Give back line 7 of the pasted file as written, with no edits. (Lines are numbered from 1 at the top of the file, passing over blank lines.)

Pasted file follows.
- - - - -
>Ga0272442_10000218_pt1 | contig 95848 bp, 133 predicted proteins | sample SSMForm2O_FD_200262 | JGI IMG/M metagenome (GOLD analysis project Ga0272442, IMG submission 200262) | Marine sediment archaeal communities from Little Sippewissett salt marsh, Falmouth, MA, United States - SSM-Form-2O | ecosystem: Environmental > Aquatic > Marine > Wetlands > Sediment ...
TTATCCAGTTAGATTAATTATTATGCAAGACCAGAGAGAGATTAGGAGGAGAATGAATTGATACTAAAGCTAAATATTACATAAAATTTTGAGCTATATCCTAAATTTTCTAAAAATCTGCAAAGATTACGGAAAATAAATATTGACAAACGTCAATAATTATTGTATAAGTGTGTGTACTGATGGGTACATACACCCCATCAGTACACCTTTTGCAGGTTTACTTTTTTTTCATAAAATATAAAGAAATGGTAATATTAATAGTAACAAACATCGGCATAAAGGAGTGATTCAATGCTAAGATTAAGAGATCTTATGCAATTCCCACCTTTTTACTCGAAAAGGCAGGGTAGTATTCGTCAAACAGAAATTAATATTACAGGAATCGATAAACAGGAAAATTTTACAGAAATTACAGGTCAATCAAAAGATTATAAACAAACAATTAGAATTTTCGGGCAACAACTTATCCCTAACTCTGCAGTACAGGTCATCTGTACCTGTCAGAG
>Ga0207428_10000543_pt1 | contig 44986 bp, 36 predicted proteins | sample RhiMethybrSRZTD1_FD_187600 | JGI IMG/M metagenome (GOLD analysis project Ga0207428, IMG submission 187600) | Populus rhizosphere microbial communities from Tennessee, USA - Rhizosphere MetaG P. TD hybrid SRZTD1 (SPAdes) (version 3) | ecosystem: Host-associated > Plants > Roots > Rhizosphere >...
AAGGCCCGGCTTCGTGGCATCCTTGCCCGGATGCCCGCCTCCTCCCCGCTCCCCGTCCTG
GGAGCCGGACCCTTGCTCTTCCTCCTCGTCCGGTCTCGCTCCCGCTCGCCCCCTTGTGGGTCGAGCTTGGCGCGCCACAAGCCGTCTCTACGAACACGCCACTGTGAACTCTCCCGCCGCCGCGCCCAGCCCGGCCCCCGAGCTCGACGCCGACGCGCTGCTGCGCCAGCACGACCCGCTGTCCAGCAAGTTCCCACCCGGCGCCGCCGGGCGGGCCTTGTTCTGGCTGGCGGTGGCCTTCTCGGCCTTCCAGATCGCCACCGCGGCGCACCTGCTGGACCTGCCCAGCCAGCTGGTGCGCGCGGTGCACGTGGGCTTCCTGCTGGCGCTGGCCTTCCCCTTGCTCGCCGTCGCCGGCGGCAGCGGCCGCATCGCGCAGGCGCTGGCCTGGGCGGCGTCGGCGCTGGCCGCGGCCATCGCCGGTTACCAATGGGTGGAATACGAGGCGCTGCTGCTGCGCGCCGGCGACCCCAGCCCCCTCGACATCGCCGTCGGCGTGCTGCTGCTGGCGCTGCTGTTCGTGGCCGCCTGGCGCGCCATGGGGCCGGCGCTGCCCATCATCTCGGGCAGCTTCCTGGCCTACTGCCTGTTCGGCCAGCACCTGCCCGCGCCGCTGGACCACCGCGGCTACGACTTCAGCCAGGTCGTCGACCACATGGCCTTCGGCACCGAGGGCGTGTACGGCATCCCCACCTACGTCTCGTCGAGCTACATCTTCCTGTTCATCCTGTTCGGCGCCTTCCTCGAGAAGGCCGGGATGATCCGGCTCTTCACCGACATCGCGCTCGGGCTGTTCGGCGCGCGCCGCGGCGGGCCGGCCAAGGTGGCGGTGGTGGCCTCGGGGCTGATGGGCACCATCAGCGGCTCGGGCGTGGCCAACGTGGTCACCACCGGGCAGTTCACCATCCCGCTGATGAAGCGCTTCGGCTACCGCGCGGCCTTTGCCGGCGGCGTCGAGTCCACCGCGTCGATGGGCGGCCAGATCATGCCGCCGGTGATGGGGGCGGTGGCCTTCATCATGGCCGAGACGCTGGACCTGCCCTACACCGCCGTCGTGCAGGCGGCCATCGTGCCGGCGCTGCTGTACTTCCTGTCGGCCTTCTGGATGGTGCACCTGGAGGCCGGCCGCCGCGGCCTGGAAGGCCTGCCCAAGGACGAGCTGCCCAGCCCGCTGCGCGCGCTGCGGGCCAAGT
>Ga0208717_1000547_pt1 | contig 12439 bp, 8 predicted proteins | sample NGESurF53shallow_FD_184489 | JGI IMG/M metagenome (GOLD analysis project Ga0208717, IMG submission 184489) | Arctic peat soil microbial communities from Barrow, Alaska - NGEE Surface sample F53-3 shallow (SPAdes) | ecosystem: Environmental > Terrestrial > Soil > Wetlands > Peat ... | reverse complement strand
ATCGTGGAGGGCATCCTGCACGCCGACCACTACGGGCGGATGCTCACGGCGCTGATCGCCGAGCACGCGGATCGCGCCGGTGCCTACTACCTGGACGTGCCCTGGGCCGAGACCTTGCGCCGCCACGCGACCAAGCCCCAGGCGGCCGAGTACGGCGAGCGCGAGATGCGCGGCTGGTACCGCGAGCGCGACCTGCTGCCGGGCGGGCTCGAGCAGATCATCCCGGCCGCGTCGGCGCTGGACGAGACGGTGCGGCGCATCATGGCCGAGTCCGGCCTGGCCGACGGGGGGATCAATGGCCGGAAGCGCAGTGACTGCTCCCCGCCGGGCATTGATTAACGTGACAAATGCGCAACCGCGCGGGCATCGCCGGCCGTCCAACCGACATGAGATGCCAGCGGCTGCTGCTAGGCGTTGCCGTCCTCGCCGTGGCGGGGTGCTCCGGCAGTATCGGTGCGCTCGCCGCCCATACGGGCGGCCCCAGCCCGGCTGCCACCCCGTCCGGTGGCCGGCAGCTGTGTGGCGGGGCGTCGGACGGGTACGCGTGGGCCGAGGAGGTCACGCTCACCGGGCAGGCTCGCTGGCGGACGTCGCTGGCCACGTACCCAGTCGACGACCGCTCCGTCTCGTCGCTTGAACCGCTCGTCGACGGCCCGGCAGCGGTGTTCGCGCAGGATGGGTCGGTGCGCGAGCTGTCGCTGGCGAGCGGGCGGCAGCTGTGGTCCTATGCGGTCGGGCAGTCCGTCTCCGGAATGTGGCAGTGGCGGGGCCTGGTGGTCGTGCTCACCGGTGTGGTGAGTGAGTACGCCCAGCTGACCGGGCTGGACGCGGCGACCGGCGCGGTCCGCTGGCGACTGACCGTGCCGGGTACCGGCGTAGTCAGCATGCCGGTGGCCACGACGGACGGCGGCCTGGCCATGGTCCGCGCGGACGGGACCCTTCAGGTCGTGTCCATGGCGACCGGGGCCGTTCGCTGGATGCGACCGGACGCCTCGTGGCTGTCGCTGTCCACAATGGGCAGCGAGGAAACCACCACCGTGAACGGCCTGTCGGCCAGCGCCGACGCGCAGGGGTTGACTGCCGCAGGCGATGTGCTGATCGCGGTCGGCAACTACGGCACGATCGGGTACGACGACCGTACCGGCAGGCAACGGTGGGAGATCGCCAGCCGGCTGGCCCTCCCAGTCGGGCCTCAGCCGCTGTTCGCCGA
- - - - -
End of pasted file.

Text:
ATCGTGGAGGGCATCCTGCACGCCGACCACTACGGGCGGATGCTCACGGCGCTGATCGCCGAGCACGCGGATCGCGCCGGTGCCTACTACCTGGACGTGCCCTGGGCCGAGACCTTGCGCCGCCACGCGACCAAGCCCCAGGCGGCCGAGTACGGCGAGCGCGAGATGCGCGGCTGGTACCGCGAGCGCGACCTGCTGCCGGGCGGGCTCGAGCAGATCATCCCGGCCGCGTCGGCGCTGGACGAGACGGTGCGGCGCATCATGGCCGAGTCCGGCCTGGCCGACGGGGGGATCAATGGCCGGAAGCGCAGTGACTGCTCCCCGCCGGGCATTGATTAACGTGACAAATGCGCAACCGCGCGGGCATCGCCGGCCGTCCAACCGACATGAGATGCCAGCGGCTGCTGCTAGGCGTTGCCGTCCTCGCCGTGGCGGGGTGCTCCGGCAGTATCGGTGCGCTCGCCGCCCATACGGGCGGCCCCAGCCCGGCTGCCACCCCGTCCGGTGGCCGGCAGCTGTGTGGCGGGGCGTCGGACGGGTACGCGTGGGCCGAGGAGGTCACGCTCACCGGGCAGGCTCGCTGGCGGACGTCGCTGGCCACGTACCCAGTCGACGACCGCTCCGTCTCGTCGCTTGAACCGCTCGTCGACGGCCCGGCAGCGGTGTTCGCGCAGGATGGGTCGGTGCGCGAGCTGTCGCTGGCGAGCGGGCGGCAGCTGTGGTCCTATGCGGTCGGGCAGTCCGTCTCCGGAATGTGGCAGTGGCGGGGCCTGGTGGTCGTGCTCACCGGTGTGGTGAGTGAGTACGCCCAGCTGACCGGGCTGGACGCGGCGACCGGCGCGGTCCGCTGGCGACTGACCGTGCCGGGTACCGGCGTAGTCAGCATGCCGGTGGCCACGACGGACGGCGGCCTGGCCATGGTCCGCGCGGACGGGACCCTTCAGGTCGTGTCCATGGCGACCGGGGCCGTTCGCTGGATGCGACCGGACGCCTCGTGGCTGTCGCTGTCCACAATGGGCAGCGAGGAAACCACCACCGTGAACGGCCTGTCGGCCAGCGCCGACGCGCAGGGGTTGACTGCCGCAGGCGATGTGCTGATCGCGGTCGGCAACTACGGCACGATCGGGTACGACGACCGTACCGGCAGGCAACGGTGGGAGATCGCCAGCCGGCTGGCCCTCCCAGTCGGGCCTCAGCCGCTGTTCGCCGA